Edinburgh, Fife & East Scotland

Coral 'gangs' trap and eat jellyfish

coral Image copyright Fabio Badalamenti
Image caption The team studied coral in caves and overhangs off the Sicilian coast in the Mediterranean

Scientists have discovered that tiny corals measuring just a few millimetres can gang together to trap and eat much bigger jellyfish.

The team, which included researchers from Italy and the University of Edinburgh, found that the corals also co-operated to capture their prey.

They found that as jellyfish tried to escape, they brushed against more corals which then latched on to them.

It was previously thought that only large corals could trap such prey.

Image copyright Fabio Badalamenti
Image caption The corals grouped together to trap and eat jellyfish by latching onto them as they passed by

Prof Murray Roberts, from the school of geosciences at Edinburgh University, told Radio Scotland's Newsdrive programme that the team studied cave-dwelling corals off the Sicilian coast in the Mediterranean.

'Lying in wait'

He said that the corals typically lived on cliffs or on overhangs and were different from their cousins based in the Tropics, which lived in closer association with their prey.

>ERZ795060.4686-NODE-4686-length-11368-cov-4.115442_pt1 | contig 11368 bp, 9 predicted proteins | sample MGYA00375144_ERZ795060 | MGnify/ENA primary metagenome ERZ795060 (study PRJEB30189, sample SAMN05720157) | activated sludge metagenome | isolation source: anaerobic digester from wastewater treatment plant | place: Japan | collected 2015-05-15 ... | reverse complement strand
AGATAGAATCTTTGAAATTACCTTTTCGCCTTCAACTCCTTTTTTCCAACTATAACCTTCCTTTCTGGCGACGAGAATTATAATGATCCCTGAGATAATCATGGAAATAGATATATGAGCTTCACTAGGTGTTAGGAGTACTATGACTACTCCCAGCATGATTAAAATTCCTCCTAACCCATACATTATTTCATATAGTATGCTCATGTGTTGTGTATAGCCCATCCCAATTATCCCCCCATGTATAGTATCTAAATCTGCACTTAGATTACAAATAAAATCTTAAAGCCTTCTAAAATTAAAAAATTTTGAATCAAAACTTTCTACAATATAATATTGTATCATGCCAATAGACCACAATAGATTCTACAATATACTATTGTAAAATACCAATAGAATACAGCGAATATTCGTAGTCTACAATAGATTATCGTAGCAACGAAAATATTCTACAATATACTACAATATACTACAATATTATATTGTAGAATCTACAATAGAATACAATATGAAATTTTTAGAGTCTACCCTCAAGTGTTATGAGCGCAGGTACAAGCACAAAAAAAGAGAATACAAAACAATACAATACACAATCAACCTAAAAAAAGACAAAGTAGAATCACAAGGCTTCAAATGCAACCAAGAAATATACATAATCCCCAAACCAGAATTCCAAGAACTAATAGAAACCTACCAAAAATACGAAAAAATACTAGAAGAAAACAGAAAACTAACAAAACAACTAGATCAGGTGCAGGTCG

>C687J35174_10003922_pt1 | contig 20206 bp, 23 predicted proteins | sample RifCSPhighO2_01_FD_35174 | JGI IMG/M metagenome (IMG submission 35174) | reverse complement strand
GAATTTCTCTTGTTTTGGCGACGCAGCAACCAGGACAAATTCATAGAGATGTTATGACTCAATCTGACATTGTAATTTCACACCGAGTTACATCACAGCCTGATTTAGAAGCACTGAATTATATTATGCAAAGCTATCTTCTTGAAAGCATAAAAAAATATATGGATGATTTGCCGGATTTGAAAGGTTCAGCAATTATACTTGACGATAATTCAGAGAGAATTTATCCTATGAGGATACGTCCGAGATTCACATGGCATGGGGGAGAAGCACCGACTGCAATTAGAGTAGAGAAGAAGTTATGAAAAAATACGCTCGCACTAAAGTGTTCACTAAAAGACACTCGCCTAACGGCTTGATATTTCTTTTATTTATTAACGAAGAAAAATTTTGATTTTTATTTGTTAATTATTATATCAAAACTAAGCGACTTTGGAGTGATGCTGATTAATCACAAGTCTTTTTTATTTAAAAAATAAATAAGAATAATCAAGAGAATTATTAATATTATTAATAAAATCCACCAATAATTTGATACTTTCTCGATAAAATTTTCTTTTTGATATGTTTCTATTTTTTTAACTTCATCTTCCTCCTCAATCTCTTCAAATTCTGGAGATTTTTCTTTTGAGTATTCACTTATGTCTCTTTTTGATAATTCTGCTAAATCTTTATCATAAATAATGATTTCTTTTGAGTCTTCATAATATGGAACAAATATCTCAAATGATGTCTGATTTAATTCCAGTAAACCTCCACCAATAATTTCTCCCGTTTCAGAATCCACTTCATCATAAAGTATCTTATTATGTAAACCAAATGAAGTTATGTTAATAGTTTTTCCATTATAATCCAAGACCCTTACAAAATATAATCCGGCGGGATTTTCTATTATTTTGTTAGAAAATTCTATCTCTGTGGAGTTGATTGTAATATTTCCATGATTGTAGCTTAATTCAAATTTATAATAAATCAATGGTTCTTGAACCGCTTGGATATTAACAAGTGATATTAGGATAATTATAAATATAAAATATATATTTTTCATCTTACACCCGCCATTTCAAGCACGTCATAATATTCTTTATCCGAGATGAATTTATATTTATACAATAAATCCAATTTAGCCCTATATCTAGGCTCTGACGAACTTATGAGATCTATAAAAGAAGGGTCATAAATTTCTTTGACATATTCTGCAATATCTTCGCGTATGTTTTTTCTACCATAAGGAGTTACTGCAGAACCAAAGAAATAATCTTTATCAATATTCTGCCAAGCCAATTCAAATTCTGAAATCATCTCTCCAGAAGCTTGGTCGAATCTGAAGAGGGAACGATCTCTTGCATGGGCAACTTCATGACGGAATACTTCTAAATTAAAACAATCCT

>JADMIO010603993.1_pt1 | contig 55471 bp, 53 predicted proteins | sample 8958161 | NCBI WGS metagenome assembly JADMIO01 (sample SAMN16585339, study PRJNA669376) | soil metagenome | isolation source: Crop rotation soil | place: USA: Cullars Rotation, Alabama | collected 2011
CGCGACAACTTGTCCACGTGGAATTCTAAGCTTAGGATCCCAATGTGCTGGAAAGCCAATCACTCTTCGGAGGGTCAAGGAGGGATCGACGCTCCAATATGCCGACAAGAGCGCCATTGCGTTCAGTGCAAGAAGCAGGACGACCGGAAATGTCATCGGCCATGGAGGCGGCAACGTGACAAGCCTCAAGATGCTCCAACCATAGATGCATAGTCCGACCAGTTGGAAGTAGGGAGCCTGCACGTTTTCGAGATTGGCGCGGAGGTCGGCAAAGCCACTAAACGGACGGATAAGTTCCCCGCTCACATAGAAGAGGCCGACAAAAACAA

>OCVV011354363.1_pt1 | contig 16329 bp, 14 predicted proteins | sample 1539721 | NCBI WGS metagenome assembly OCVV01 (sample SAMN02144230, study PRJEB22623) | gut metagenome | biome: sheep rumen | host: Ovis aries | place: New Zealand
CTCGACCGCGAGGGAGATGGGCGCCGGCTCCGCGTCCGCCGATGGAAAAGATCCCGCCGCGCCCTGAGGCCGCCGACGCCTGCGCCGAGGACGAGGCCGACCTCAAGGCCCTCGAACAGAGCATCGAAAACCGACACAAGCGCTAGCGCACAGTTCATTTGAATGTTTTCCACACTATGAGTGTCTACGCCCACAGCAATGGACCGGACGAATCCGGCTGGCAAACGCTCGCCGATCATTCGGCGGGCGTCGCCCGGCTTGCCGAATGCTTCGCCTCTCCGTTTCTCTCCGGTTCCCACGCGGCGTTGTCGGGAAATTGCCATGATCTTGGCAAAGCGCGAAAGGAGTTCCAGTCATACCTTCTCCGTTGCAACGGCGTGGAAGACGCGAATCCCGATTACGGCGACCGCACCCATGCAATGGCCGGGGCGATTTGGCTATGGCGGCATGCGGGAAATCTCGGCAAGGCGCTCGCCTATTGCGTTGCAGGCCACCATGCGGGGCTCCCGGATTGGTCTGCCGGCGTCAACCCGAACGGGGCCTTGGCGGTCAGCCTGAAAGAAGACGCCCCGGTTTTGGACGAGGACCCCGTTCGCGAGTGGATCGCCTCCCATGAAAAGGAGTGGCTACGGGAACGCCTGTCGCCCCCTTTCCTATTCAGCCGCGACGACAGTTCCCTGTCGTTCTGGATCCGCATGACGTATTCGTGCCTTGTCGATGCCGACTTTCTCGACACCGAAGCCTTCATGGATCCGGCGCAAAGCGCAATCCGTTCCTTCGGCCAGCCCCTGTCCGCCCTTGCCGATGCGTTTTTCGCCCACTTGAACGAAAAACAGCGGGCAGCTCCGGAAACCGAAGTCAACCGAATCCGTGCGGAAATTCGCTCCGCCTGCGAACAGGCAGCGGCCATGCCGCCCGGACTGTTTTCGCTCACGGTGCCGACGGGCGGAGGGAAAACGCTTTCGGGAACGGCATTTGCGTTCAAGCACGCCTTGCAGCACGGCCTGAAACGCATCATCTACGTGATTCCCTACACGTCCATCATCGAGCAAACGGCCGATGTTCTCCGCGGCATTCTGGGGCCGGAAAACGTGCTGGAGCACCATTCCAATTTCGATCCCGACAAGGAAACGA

He said: "These corals that live in caves or overhangs, they're in darker conditions and it seems that they have evolved to live in those places perhaps because this is where the jellyfish get washed in when they're blooming.

Image copyright Fabio Badalamenti
Image caption The corals consumed Pelagia noctiluca jellyfish, which cause painful stings to humans

"The corals are there lying in wait ready to ensnare them.

"What we see is that if one tiny portion of a jellyfish gets caught in one coral polyp, then the others will often be able to grab onto it as well and the whole jellyfish ends up being engulfed and then consumed by the coral."

The team observed the coral eating Pelagia noctiluca jellyfish, or the mauve stinger, which is responsible for most of the painful stings people suffer while swimming in the Mediterranean.

Image copyright Fabio Badalamenti
Image copyright Fabio Badalamenti

Prof Roberts said the discovery overturned conventional wisdom that corals were confined to quite small prey, such as shrimp and plankton.

He added: "The fascinating thing is that ecologically - how are these corals aware of what they're doing, how are they co-operating together, these separate polyps of coral to capture this bigger prey?"

The study is published in the journal Ecology.